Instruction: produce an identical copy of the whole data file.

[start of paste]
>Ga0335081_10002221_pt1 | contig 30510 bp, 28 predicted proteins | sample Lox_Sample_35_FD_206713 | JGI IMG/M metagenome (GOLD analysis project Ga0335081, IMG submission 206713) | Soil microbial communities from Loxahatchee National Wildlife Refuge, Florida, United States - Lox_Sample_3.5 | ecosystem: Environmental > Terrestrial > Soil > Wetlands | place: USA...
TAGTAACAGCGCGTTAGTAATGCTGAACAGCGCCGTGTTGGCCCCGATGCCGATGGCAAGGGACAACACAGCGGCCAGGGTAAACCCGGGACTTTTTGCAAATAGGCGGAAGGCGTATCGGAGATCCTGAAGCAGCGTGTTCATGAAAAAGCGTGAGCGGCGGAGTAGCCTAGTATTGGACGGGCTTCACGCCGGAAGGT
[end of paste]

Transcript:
>Ga0335081_10002221_pt1 | contig 30510 bp, 28 predicted proteins | sample Lox_Sample_35_FD_206713 | JGI IMG/M metagenome (GOLD analysis project Ga0335081, IMG submission 206713) | Soil microbial communities from Loxahatchee National Wildlife Refuge, Florida, United States - Lox_Sample_3.5 | ecosystem: Environmental > Terrestrial > Soil > Wetlands | place: USA...
TAGTAACAGCGCGTTAGTAATGCTGAACAGCGCCGTGTTGGCCCCGATGCCGATGGCAAGGGACAACACAGCGGCCAGGGTAAACCCGGGACTTTTTGCAAATAGGCGGAAGGCGTATCGGAGATCCTGAAGCAGCGTGTTCATGAAAAAGCGTGAGCGGCGGAGTAGCCTAGTATTGGACGGGCTTCACGCCGGAAGGT